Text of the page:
Rule number one for successful affairs: Do not leave your wedding
ring behind at your lover's apartment.
Gorgeous and fabulously wealthy Emily Bradford Taylor has been
spending a lot of time lately with her favorite painter, the
impoverished David Shaw, and it's not just to admire his etchings. We
watch them kiss while rolling over and over in bed so they must be more
than just good friends. (Sex in the movies is, well, different.)
Although they naively believe that their clandestine relationship has
not been discovered, Emily's husband, Steven, knows, and he plans to
put a stop to it in a most unusual way. He's going to offer David
$500,000 to kill Emily.
A remake of Alfred Hitchcock's DIAL M FOR MURDER, A PERFECT MURDER
is by Steven Seagal's action director Andrew Davis (ABOVE THE LAW and
UNDER SIEGE), who seems lost remaking an intricate Hitchcockian
thriller. Without the usual explosions or constant violence to
punctuate his movie, Davis has the cameras instead pan the Taylor
mansion so frequently that you may think it's the latest installment of
"The Lifestyles of the Rich and Famous."
As investment banker Steven Taylor, Michael Douglas gives us
Gordon Gecko-lite. Patrick Smith Kelly's script needs more sharply
drawn characters. Steven, for example, should be more ruthless and
coldly calculating. Instead, he's a villain without much of a
As Steven's wife, Gwyneth Paltrow is certainly lovely, but she
lacks the visceral vulnerability necessary for the suspense to build
properly. Paltrow seems more to be in a third parallel universe from
SLIDING DOORS than in a thriller.
Viggo Mortensen from G. I. JANE plays the sleazy lover and "petty
swindler" David. Badly miscast, Mortensen gives a fairly lifeless
performance. Never threatening or particularly convincing, Mortensen
looks relatively disinterested in the entire production.
David Suchet, television's Hercule Poirot, appears all too briefly
as Detective Mohamed Karaman. His role, which could and should have
added an interesting investigative part to the story, is never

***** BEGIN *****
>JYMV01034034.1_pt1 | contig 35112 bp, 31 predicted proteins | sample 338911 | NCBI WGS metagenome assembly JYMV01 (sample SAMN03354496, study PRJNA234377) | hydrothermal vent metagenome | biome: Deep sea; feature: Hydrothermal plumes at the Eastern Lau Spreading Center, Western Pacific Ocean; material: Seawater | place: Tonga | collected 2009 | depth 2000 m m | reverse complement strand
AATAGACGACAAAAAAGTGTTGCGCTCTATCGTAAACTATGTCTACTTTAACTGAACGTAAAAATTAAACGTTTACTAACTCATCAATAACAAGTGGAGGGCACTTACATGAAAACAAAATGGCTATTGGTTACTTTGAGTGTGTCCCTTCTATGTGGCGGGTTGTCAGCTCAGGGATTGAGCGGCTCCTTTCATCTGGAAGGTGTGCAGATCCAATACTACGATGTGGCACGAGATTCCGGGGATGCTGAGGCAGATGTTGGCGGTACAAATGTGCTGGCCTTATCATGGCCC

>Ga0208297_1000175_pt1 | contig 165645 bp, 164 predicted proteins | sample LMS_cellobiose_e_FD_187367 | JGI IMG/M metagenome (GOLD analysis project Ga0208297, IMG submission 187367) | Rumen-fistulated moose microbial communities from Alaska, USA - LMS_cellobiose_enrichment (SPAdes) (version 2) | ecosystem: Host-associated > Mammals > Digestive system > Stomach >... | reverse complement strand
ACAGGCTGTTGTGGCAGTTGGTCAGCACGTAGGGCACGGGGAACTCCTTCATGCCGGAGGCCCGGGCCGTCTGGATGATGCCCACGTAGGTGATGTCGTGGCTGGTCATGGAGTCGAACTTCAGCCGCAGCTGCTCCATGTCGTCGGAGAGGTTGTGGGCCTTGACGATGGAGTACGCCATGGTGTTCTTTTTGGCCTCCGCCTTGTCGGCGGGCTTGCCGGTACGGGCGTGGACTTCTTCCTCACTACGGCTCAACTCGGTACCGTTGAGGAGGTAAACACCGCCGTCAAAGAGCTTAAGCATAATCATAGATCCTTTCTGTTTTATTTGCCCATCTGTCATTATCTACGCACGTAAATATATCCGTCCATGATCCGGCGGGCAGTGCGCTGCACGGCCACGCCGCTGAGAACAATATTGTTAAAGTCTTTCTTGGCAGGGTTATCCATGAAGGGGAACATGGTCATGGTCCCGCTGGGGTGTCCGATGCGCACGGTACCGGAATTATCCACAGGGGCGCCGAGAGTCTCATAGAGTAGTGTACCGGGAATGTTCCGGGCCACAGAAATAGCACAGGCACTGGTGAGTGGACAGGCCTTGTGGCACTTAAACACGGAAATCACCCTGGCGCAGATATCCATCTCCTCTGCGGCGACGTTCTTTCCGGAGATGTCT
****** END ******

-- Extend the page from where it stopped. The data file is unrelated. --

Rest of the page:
developed. His character's sole purpose apparently is for Emily to be
able demonstrate her foreign language dexterity. She converses with
him in his native tongue to inquire about his family's health.
Once David accepts Steven's money, the story takes a few twists
and turns, but Davis stages the scenes without any regard for subtlety.
He brings the camera in tight and has it frame the future murder weapon
so that we all know in advance what will happen. And when Steven drops
an envelope and paper with care, Davis zooms the camera in so we can
see David put his fingerprints on them. Next, we watch Steven
meticulously covering the fingerprinted materials in case anyone in the
audience missed the last obvious clue. Davis doesn't want any
"surprises" that are not suitably preannounced.
In order to atone partially for the lackluster story, Davis
injects a heavy orchestral score by THE POSTMAN's James Newton Howard.
With long violin notes, pianos in the low registers, and blaring French
horns, we are reminded incessantly that this is a thriller no matter
how languid the pacing.
Having the ingredients for a mystery isn't the same thing as
actually creating one. One needs an accomplished chef to prepare the
dish, and Davis needs explosions and fast actions to concoct a
cinematic treat. He had the recipe right in THE FUGITIVE, but he has
long since lost it. His blow 'em up extravaganza, CHAIN REACTION, was
his last movie attempt, and it was a bomb in more ways than one.
A thriller without much genuine suspense isn't much of a thriller
even if the atmospherics are dead-on as they are in A PERFECT MURDER.
The picture, however, is instructive. In addition to the wedding ring
rule, we learn that, if you're fabulously rich, don't forget those
A PERFECT MURDER runs 1:47. It is rated R for violence, profanity
and sex and would be fine for most teenagers.
Copyright © 1998 Steve Rhodes